relativity & standard model question

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QuantumTroll
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relativity & standard model question

Postby QuantumTroll » Tue Jun 26, 2007 8:46 pm UTC

I've got some (I think) difficult conceptual physics questions, some of which I've had for two years without an answer.

This first one is for all you physicist types with knowledge of general relativity and particle physics:

GR says gravity is the result of the "bending" of space-time due to massive objects. This has recently been confirmed to a very high accuracy by the Gravity Probe B experiment, not to mention gravitational lensing and all that.

The Standard Model paints a completely different picture. It claims that the Higgs boson is responsible for gravity, and the particles' interactions with a Higgs field is what gives them mass.

How do you reconcile these two views on gravity?

I'm inclined to view the Higgs particle as a quantized amount of "space-time curvature", but this sounds like meaningless jibjab... but I've never seriously touched quantum field theory, so I don't really have a clue.

Maniac
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Postby Maniac » Tue Jun 26, 2007 8:56 pm UTC

Well, my fist answer would be: the Higgs gives them mass, but only mass without any gravitation ...

Gravitation is something completly different and has nothing to do with the higgs ....

The_Spectre
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Postby The_Spectre » Wed Jun 27, 2007 1:12 am UTC

Maniac wrote:Well, my fist answer would be: the Higgs gives them mass, but only mass without any gravitation ...

Gravitation is something completly different and has nothing to do with the higgs ....

Yep, this is completely correct. The Standard Model does not include gravity in any way.

Reconciling the standard model with general relativity, which essentially involves finding a working theory of quantum gravity, is basically the holy grail of theoretical high-energy physics at the moment. It's a pretty deep problem. I doubt anyone here knows the answer, and if they do, they should go publish and pick up their Nobel prize. :)

shill
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Postby shill » Wed Jun 27, 2007 1:55 am UTC

All I know is that quantum gravity theories posit a particle called the graviton, a massless particle with spin 2.
Last edited by shill on Wed Jun 27, 2007 4:27 am UTC, edited 1 time in total.

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QuantumTroll
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Postby QuantumTroll » Wed Jun 27, 2007 2:48 am UTC

Thanks for the replies! So the Standard Model simply says nothing about gravity.

Then, what force does the Higgs boson mediate? Photon does EM, gluon does color, etc. Does the Higgs just make inertia, then? Would that be calling inertia a force? Man, you guys really confused me :(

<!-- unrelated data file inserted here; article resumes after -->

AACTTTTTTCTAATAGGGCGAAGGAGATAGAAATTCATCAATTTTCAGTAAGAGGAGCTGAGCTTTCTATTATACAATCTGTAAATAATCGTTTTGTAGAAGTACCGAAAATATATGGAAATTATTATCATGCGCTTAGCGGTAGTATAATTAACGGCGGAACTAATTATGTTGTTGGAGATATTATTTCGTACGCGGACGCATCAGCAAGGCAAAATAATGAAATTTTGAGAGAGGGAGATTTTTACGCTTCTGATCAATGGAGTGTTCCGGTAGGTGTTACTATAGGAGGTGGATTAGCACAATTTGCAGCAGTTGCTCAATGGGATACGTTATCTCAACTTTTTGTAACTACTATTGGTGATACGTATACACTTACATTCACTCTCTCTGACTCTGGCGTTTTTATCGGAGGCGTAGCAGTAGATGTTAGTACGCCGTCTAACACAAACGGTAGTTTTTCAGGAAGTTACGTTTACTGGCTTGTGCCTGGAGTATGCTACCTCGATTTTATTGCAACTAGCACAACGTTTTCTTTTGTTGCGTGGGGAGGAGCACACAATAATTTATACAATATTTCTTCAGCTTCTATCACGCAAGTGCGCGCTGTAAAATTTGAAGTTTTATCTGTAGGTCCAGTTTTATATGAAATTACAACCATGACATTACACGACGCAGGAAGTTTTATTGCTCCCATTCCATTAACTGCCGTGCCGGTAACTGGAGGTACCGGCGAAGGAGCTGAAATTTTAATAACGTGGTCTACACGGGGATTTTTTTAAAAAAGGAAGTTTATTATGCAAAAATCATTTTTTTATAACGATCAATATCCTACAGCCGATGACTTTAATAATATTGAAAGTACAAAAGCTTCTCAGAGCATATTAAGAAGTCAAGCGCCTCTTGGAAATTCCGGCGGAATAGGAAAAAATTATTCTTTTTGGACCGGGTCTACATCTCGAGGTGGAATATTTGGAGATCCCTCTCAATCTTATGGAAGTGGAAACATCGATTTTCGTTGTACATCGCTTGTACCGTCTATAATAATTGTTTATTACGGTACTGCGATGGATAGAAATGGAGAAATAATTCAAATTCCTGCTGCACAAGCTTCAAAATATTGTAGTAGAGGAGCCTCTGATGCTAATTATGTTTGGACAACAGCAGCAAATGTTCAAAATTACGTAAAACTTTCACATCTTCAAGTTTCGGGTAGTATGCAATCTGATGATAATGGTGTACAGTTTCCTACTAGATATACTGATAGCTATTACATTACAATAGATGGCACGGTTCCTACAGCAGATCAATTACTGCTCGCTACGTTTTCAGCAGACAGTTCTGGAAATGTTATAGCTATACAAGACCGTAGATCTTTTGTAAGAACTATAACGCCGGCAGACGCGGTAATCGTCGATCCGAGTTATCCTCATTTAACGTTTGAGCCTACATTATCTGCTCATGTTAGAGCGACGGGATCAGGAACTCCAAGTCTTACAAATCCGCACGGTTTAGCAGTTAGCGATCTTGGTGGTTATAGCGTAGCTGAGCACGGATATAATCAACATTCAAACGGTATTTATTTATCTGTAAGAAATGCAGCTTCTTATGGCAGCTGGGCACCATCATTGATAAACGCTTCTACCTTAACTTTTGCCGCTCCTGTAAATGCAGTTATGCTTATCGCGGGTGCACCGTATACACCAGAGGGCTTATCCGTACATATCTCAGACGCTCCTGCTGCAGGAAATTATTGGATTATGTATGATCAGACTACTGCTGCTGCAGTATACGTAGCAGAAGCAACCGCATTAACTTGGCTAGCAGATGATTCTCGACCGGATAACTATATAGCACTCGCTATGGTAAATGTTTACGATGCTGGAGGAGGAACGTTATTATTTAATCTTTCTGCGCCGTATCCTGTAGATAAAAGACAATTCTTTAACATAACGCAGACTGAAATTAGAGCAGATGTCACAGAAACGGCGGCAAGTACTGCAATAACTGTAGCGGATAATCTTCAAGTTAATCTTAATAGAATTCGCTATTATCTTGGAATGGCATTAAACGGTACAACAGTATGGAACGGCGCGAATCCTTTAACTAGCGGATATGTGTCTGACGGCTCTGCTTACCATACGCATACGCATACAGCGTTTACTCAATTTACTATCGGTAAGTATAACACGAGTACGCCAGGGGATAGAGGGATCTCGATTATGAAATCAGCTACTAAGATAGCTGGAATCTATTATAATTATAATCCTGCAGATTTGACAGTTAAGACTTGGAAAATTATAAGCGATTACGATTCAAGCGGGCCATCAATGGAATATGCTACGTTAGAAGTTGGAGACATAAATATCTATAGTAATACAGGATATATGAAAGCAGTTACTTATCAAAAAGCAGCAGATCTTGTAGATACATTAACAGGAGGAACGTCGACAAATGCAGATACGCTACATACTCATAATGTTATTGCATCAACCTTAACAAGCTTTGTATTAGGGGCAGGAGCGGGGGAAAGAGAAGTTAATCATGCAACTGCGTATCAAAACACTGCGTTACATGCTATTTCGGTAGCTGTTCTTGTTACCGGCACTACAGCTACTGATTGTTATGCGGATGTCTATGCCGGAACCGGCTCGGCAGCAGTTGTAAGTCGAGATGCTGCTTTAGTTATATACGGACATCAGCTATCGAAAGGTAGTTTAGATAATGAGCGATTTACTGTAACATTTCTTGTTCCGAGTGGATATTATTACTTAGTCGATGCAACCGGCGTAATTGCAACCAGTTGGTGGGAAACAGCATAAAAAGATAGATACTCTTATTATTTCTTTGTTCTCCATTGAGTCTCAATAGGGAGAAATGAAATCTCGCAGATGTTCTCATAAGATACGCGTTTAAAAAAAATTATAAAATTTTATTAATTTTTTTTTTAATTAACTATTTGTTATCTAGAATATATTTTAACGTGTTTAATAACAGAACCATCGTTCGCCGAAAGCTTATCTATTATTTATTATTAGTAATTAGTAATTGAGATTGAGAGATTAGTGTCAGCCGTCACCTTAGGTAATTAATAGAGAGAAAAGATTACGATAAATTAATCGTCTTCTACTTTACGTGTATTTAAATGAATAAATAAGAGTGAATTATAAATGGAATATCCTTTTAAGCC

I should probably do some reading before posting more and making a fool of myself, but I never was one for self-restraint on message boards...

If the Higgs has nothing to do with gravity, then why is gravitational mass and inertial mass the same? I'm guessing this is the Big Question nobody has an answer to. It just seems really obvious to me that the gravity and inertia must be linked if every particle has the same inertial mass as gravitational mass.

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Postby shill » Wed Jun 27, 2007 3:42 am UTC

I'm sorry I have to do this:

Image

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ArmonSore
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Postby ArmonSore » Wed Jun 27, 2007 4:04 am UTC

Somebody explained it something like this once:

With gravity we have a force that acts on all matter in exactly the same way. That means that there are no standards that we can place which are external to gravity.

For example, if an electric force will cause an electron to do something, but a neutron won't be affected at all. So we could use neutrons to give a standard of length external to electromagnetism.

But all things(even light) are affected by gravity. So there is no ruler that can be constructed that won't be warped by gravity. And because of this fact gravity lends itself to a model of warped spacetime. But it's no better than any other model that would describe the effects of gravity, and hence all are equivalent. Gravitons are just another way of looking at the same thing.
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archgoon
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Postby archgoon » Wed Jun 27, 2007 6:37 am UTC

Well, I happen to know someone who knows the resolution to the quantum gravity problem. He refuses to publish, though, because he's from the future, and insists it would cause a serious paradox. :)
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